As March 2022 begins, it feels like our world is in a state of upheaval. The seasons are changing and many places in the world are lifting COVID restrictions, trying to transition back to a more “normal” way of life. But the seasons and the pandemic are overshadowed by the war waged by Putin on Ukraine and peoples all over the world are watching the tremendous suffering that war creates. With such tumultuous events and the resulting hyper-alertness that arises, it becomes even more important to stay anchored in a personal center of balance.
The pandemic had already gripped our attention and clarified how interconnected we all are, how we share the same planetary home and the same dangers from life-threatening infection. Now, the invasion of Ukraine has galvanized the world community even more fully as peoples around the world are protesting against what seems like an unnecessary war, grieving their losses, and many countries are uniting to impose sanctions on Russia. No doubt, neighboring countries are anxious about what this might mean for them, and many people with lesser means have no ability to ((escape the economic effects of such worldwide turmoil.
The first day of March also coincided with the Hindu celebration of Maha Sivaratri, which honors this Hindu deity. Traditionally, Lord Siva is viewed by Hindus as one of the three main deities, each as personifications of three activities: Brahma, the Creator; Vishnu, the Preserver, and Shiva, the Destroyer. Yet, if we go deeper into the classical roots of nondual Shaivism, we learn that in Sanskrit, the name Siva means “Blessing, auspiciousness, Divine Consciousness.” In Siva’s form as “Hara,” he embodies the power by which veils of ignorance are removed.
Lord Siva represents the energy that purifies us of egoism, destroys the obstacles to our awakening, and exposes our essence-nature as Divine Consciousness and inner peace. Honoring Maha Sivaratri is a powerful way to re-commit ourselves to our spiritual growth. Yet the destruction of obstacles on the path often involves challenging ourselves—or being challenged by others and even life itself—in painful ways in order for us to face our selfish behavior and thinking.
Reflecting on all these forms of transition and unrest, reminds me of how important it is to stay rooted in the stable ground of our spiritual nature. In the same way that a boat that is well anchored can remain steady even in stormy waters, a regular spiritual practice can keep us linked to the unchanging sources of stability and peace within. Then, as stressful events take place or the news reflects the violence and suffering perpetrated by greedy minds and armored hearts, we can remain steadfast in our intention to be a presence of peace.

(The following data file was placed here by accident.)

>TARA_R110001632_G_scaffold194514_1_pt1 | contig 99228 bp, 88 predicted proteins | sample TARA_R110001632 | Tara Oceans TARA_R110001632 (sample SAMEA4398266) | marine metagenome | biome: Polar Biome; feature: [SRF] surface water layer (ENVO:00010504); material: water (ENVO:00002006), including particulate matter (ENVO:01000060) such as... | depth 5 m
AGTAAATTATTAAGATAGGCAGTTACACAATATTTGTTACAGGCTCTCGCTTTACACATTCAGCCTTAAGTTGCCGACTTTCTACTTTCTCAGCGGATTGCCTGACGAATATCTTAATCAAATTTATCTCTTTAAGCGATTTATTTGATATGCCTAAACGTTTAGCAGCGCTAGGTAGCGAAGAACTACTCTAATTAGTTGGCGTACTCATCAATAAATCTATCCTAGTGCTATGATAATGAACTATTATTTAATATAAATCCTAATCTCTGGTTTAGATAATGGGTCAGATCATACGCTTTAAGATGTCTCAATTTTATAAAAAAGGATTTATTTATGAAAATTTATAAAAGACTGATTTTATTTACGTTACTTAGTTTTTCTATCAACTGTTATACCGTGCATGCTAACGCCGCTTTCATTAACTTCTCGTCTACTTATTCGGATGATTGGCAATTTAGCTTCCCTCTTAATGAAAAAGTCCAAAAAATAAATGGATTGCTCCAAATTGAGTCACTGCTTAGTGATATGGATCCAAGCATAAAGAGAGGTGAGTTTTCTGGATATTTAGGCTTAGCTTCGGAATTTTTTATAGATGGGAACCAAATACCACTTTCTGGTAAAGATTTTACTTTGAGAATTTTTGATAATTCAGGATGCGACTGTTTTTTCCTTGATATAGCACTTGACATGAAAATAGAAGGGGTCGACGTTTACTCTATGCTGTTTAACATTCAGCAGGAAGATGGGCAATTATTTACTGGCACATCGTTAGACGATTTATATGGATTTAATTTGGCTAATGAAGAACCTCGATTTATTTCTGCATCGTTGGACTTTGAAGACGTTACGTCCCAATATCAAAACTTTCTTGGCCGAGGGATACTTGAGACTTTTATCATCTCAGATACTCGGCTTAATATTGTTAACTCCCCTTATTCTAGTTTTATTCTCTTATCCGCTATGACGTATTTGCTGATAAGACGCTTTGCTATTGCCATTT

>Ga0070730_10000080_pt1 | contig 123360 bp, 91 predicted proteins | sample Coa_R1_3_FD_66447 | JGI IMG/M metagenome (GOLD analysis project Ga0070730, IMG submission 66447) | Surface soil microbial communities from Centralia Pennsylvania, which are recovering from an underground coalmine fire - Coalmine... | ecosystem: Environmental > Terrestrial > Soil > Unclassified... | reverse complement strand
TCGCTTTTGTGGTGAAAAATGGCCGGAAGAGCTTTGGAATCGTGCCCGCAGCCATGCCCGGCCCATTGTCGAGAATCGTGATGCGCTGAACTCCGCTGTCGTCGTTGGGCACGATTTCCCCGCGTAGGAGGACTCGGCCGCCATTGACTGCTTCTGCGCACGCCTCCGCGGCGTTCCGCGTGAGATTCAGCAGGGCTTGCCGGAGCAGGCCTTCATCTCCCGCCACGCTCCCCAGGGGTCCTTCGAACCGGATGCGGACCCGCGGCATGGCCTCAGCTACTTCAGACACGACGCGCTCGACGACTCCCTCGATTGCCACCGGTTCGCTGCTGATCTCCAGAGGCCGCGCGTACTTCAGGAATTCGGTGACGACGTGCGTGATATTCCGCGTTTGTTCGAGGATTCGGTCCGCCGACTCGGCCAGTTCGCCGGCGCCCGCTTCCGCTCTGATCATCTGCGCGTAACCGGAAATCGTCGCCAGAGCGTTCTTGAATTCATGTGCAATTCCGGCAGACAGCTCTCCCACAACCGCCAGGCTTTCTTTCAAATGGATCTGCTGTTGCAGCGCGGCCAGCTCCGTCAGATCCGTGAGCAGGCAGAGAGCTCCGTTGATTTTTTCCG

A regular meditation practice trains us to enter into a more skillful relationship with the myriad thoughts that arise and sometimes wreak havoc in the mind. By diving deeper within, we can learn to rest in the depths of the ocean, from which we can view turbulent thoughts as nothing more than waves on the surface. As we gain increasing nourishment from spending time dwelling in the inner cave of the heart, we learn to recognize that reactions to challenging people and situations are only human, yet as spiritual beings we can catalyze the ability to respond with wisdom rather than being propelled into habituated reactivity.
We can instead be guided by the inspiration found in the well-known serenity prayer. In my own words, we can maintain equanimity in the face of the distressing events in our world over which we have no control. We can reach beyond our comfort zone to give and serve those in most need. We can pause and reflect with clarity on what course of action would bring benefit and cause no harm.
The more established we become in this sense of inner stability, the less we will be thrown off balance by the injustice and suffering around us, and the more we can make conscious choices. And when others react with anger or fear, we can keep our composure, and be an example by responding mindfully with compassion in our hearts.
I don’t practice Aikido but I understand that this martial art instructs practitioners in how to receive the energy of an attacker without resistance, redirecting its force without harm. In the same way, we have the opportunity every day to practice equanimity in the face of the challenging circumstances that arise around us. Only by keeping our internal balance can we hope to serve in ways that make a difference, to stand up against injustice, meet hatred with compassion, and maintain clarity in the confusing chaos of world events.
About the Author:
Swami Ramananda is the president of the Integral Yoga Institute of San Francisco and a greatly respected master teacher in the Integral Yoga tradition, who has been practicing Yoga for more than 35 years. He offers practical methods for integrating the timeless teachings and practices of Yoga into daily life. He leads beginner, intermediate, and advanced-level Yoga Teacher Training programs in San Francisco and a variety of programs in many locations in the United States, Europe, and South America. Swami Ramananda trains Yoga teachers to carry Yoga into corporate, hospital, and medical settings and has taught mind/body wellness programs in many places. He is a founding board member of the Yoga Alliance, a national registry that supports and promotes Yoga teachers as professionals.